Back pain linked to unhealthy work habits

Posted on 7 April 2022

Working from home (WFH) has its advantages, but it’s brought with it a spike in back and neck pain. Find out about “pandemic posture” and what Mediclinic specialists can do to help.

“We’ve seen increased complaints of back pain and spinal problems since the onset of the COVID-19 pandemic – many from people who didn’t have chronic back pain before all these lifestyle changes,” confirms Dr Kobus Uys, a renowned orthopaedic surgeon at Mediclinic Durbanville in the Western Cape.

The reason is primarily due to sitting for extended periods of time while we work, he explains. In addition, not everyone has an ergonomic chair or home office setup, which further increases the likelihood of developing pandemic posture and the associated back and spinal pain.

“The most common home office-related injuries we see are lower lumbar back pain as well as neck pain with the associated headache. Stiffness of the whole spine is also a regular complaint among our patients.”

The reasons for this are twofold:

  1. consistent bad posture
  2. lack of regular exercise, which weakens your core muscles and contributes to a range of musculoskeletal problems.

How a poor posture leads to back pain

Dr Uys explains that poor posture leads to an overload on the disc and facet joints, as well as ligaments around the spine. The result is an inflammatory response, which leads to more pain.

He warns that if you ignore the pain and carry on, you’re risking further damage to your spine.

“Progressive lower back pain can cause neurological referred pain due to nerve compression. Because there is more strain on the lumbar discs and facet joints, it can cause irreversible damage. In a worst-case scenario, it could cause damage to the individual nerves and spinal cord as well.”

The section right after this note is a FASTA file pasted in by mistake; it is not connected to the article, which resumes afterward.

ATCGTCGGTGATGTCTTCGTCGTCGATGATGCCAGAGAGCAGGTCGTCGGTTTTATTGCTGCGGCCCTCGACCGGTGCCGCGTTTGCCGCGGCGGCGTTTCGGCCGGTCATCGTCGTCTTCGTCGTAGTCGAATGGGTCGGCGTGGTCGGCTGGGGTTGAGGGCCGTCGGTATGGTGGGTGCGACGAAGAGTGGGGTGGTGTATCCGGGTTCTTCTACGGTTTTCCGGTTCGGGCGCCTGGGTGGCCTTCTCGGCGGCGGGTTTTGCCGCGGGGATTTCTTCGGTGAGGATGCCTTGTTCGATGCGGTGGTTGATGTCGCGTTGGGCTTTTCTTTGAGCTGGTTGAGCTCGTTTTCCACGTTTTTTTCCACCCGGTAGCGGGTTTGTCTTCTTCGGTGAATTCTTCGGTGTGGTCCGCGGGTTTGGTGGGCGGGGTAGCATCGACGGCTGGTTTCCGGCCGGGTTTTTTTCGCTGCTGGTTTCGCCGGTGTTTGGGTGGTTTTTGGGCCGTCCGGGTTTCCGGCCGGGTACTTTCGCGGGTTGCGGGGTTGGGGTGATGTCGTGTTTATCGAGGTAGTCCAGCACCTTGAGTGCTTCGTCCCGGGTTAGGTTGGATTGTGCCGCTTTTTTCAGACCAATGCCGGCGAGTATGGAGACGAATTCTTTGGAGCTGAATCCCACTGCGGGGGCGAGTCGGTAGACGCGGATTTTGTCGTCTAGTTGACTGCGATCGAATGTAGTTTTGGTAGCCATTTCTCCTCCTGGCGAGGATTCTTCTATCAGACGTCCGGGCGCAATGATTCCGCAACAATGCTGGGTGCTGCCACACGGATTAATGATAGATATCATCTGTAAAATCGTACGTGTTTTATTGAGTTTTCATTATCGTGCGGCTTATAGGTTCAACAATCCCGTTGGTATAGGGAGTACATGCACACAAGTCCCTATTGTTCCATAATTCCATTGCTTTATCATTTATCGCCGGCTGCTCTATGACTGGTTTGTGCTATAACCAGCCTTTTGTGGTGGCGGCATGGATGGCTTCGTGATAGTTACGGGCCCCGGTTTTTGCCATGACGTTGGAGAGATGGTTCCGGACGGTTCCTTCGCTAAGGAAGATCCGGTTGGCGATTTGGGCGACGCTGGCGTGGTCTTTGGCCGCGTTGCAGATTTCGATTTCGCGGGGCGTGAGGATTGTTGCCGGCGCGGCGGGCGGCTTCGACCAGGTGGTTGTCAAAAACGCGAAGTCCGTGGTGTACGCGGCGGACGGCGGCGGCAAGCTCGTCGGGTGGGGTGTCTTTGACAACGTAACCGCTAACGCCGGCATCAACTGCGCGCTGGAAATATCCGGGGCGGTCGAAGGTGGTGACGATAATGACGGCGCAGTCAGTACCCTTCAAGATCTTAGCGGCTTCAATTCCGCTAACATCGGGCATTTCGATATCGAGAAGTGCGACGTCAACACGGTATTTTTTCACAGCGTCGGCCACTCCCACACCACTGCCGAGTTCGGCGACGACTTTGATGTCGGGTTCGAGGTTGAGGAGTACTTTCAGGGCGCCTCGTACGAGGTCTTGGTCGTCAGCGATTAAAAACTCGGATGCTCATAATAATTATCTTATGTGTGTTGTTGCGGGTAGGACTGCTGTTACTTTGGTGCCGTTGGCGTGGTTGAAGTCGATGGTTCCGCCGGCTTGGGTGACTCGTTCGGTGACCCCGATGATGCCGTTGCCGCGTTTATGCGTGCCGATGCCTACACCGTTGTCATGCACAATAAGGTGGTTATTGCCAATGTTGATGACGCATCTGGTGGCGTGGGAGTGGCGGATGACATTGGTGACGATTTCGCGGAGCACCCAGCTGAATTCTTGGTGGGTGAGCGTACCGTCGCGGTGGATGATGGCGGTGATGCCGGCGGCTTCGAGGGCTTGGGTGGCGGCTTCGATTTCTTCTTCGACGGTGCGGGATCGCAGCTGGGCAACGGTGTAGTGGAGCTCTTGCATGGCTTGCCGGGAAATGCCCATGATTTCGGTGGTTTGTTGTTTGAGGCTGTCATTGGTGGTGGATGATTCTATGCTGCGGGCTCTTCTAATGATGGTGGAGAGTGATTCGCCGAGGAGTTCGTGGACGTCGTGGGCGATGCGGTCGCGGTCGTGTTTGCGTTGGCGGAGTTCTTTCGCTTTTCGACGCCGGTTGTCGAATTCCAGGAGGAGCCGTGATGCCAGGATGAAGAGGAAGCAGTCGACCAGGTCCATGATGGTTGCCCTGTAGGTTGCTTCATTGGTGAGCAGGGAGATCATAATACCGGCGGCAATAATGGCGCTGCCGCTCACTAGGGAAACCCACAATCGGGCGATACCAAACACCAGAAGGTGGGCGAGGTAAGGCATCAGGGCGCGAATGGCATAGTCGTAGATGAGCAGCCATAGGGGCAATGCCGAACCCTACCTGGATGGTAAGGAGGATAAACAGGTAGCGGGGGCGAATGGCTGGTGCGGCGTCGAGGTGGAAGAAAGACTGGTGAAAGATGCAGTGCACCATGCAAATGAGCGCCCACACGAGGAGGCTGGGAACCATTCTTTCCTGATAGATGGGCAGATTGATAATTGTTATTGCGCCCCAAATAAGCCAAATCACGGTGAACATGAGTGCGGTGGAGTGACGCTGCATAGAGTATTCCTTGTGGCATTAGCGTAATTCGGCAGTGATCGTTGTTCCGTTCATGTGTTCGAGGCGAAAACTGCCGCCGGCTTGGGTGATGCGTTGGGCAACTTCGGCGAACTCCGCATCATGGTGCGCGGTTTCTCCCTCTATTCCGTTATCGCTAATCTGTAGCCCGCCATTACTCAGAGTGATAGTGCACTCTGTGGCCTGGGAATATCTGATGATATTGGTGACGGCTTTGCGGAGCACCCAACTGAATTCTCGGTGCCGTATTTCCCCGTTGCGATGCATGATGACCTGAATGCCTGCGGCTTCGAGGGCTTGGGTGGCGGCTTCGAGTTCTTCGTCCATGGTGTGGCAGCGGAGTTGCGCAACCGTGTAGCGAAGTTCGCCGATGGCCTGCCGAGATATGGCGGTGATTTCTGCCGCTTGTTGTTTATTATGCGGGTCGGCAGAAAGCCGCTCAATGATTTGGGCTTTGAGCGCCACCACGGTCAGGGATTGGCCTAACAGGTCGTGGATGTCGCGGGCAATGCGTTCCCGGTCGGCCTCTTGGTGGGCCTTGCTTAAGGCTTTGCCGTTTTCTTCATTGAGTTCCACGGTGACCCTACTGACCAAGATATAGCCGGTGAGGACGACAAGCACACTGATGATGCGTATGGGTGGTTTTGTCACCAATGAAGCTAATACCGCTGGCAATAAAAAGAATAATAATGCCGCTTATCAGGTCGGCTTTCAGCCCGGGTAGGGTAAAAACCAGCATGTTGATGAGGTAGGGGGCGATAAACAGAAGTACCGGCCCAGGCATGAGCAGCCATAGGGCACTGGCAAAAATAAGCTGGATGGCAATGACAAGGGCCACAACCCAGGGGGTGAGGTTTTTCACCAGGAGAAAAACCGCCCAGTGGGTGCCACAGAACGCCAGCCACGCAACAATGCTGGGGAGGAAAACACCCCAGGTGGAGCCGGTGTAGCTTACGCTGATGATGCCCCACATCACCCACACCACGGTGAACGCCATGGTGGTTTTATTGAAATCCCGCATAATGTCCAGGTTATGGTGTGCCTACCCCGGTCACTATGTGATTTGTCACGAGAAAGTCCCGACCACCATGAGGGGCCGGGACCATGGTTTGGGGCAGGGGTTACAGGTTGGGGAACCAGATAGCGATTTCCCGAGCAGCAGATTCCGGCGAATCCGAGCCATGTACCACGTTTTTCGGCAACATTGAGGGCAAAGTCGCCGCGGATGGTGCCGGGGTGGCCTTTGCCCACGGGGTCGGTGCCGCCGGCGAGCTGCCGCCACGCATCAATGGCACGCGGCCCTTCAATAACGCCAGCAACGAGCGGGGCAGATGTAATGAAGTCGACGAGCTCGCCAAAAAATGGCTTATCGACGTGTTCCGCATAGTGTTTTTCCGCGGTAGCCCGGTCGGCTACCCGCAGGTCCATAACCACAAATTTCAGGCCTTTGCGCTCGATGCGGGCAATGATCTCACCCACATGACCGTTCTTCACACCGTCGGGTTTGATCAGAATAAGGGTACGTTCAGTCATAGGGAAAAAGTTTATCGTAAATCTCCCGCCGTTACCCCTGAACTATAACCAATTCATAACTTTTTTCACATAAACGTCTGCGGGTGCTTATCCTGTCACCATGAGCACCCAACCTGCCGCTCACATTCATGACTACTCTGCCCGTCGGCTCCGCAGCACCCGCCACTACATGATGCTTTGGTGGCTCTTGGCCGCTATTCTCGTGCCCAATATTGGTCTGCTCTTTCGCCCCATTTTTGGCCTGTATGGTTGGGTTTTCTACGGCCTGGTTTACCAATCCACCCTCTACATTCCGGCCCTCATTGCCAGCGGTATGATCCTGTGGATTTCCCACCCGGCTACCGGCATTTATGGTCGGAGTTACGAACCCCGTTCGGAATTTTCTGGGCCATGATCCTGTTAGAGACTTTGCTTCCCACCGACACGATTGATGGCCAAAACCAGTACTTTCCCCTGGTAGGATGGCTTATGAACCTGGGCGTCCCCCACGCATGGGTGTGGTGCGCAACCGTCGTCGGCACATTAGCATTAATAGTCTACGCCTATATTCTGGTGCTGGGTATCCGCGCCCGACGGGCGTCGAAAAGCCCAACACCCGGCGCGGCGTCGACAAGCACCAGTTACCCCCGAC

Mediclinic’s got your back!

When should you see a doctor? Dr Uys says if you experience persistent pain for longer than seven days, and conservative treatments haven’t helped, you should make an appointment with a specialist. Other warning signs are weakness in the lower or upper limbs, pins and needles in the limbs, and pain at night.

Dr Uys usually consults with his local neurosurgeon and neurologist for their opinions on individual cases, and works with physiotherapists who are trained Pilates instructors or aquatic therapists.

“I suggest that people practise regular conditioning programmes twice a week. This strengthens the core and structures around the spine. Pilates and aqua therapy are two core-strengthening programmes that have excellent results.”

Rehabilitation and protection of the spine is a lifelong process and a stable core promotes better posture, prevents abnormal stress, and leads to less inflammation and pain, Dr Uys adds.

If you have persistent back or neck pain, make an appointment with a Mediclinic orthopaedic surgeon right away. We are here to help.



Published in Prime

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